They're focused on a lot of today's newest technology including many many #USB #TypeC that I haven't gotten my hands on yet, but they also focus on interoperability, and making sure that popular products work well with one another.
The people behind GTrusted also have their roots in electrical engineering and test equipment, so they do a deeper dive that other consumer electronics sites would do. You wouldn't see Engadget or The Verge post an USB PD analyzer trace for a charger, but would!
A lot of my readers have pored over the USB PD specification for a long time (especially when the Nexus 5X/6P phones were announced) trying to figure out how power delivery works in the new USB world. However, much of the PD specification was defined before USB Type-C, when PD was meant to operate on Type-A and Type-B and a lot of the early concepts have since been deprecated or changed. One such concept that was confusing was “PD Power Profiles.”
Practically speaking, almost no one implemented “Power Profiles” in exactly the same way the spec defined. It had a 5V 2A requirement that confused people because most Type-C PD adapters were 5V 3A.
Looking at the newest version of the USB PD Spec Revision 2.0, V1.2, the section of “Power Profiles” is blank. “This section is deprecated.” Great! So no one has to ever talk about Power Profiles again!
Instead, the newest versions of USB PD have “Power Rules” (USB PD Section 10) which make a TON more sense, and I am pleased to say there are power sources on the market today that implement these rules. You can see the new rules in the table and graph I’ve attached.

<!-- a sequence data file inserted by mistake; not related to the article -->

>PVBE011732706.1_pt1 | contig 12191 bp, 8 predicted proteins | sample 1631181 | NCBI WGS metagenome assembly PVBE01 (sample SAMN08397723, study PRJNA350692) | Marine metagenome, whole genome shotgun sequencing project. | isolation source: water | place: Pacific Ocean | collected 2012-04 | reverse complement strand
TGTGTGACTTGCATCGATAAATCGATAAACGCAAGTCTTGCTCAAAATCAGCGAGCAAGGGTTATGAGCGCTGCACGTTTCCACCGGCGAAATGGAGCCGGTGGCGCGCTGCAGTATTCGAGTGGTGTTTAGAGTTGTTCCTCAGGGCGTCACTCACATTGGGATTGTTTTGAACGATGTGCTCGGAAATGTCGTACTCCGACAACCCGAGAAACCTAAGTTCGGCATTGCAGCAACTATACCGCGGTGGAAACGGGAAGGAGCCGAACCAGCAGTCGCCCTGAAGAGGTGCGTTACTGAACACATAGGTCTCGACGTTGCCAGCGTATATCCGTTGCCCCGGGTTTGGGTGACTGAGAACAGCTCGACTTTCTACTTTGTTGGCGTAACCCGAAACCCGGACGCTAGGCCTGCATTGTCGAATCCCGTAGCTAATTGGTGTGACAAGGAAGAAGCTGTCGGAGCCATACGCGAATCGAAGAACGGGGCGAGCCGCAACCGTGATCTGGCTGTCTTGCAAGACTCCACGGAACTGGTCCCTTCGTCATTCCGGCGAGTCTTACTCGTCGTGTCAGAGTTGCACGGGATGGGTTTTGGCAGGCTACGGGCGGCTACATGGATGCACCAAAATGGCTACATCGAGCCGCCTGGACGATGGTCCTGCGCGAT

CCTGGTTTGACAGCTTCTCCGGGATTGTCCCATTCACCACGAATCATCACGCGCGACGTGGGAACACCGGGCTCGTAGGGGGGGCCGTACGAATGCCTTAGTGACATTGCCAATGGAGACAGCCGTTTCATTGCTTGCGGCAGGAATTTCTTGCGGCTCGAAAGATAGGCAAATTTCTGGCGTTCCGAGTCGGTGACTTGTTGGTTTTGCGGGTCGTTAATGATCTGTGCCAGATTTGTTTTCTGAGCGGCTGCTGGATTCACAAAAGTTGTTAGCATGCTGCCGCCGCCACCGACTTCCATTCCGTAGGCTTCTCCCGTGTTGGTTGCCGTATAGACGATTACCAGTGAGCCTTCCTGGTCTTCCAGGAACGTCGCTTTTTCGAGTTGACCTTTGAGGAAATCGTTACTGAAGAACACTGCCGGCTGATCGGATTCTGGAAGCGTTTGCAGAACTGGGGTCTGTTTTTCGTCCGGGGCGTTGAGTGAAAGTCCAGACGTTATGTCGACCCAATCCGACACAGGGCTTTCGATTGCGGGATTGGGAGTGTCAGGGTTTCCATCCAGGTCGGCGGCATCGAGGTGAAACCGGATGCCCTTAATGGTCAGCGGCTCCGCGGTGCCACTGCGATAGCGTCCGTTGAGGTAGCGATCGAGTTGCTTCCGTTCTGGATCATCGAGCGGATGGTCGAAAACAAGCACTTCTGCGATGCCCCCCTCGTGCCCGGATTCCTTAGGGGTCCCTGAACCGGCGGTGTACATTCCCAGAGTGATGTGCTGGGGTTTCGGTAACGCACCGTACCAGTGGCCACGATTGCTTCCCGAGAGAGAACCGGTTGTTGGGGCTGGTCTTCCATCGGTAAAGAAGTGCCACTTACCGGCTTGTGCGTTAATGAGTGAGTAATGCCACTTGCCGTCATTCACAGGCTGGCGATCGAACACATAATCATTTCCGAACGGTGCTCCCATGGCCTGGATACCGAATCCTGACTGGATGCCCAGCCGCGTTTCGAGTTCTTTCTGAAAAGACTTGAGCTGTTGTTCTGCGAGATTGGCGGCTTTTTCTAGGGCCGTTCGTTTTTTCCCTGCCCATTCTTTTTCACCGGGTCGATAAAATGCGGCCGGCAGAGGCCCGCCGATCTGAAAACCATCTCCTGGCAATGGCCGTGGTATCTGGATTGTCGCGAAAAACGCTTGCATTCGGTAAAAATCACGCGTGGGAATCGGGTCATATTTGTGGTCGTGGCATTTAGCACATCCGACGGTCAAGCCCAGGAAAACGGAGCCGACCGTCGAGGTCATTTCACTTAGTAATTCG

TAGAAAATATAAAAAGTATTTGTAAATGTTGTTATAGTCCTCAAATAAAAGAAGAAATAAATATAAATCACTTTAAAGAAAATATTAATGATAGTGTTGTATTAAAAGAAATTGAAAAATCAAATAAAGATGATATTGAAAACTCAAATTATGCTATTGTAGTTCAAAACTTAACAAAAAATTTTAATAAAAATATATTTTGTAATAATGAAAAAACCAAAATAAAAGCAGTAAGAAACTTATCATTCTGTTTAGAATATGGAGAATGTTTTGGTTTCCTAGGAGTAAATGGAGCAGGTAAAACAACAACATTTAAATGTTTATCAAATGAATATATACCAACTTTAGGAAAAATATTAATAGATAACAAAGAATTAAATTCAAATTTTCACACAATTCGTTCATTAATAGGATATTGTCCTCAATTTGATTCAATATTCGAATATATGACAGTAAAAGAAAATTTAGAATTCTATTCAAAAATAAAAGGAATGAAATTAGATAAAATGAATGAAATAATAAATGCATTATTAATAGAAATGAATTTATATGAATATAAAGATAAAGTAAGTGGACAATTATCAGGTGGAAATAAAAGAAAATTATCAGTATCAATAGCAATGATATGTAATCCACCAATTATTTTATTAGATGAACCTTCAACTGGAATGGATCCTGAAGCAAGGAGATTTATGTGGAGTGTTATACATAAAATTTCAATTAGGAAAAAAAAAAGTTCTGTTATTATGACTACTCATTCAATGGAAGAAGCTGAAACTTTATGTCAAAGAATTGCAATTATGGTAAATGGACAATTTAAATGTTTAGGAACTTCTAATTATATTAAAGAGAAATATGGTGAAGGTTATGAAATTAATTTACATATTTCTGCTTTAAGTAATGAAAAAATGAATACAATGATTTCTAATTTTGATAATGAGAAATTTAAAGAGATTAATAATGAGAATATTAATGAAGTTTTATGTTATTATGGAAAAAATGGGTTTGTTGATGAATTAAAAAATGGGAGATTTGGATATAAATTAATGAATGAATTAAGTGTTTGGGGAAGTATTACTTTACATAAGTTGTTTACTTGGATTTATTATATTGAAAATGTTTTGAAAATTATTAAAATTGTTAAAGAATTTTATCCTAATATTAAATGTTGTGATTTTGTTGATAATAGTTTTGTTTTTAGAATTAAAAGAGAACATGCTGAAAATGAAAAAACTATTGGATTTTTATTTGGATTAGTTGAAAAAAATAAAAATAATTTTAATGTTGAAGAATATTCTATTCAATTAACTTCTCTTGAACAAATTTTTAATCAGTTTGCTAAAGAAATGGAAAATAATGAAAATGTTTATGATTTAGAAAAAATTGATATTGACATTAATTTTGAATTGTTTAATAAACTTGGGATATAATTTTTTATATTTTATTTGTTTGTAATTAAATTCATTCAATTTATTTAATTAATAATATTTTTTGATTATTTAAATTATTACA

Going forward, the new voltage levels to expect on new chargers are 5V, 9V, 15V, and 20V. The 12V level is now optional.
The new rules also introduce a “superset” guarantee. Larger wattage power sources must support all voltage levels below their maximum up to 3A. As the spec says, “Bigger is always better in user’s eyes – don’t want a degradation in performance. Higher power Sources do everything smaller ones do”
As a result, the consumer only needs to know that their device ships with a x watt power supply, and know that any power supply that is rated at > x watts will be at least as good as the one that shipped with the device. When comparing power supplies, they only need to look at the watt rating to know when a charger is objectively more capable than another. Under no circumstances should a more expensive charger charge your device slower than a cheaper one.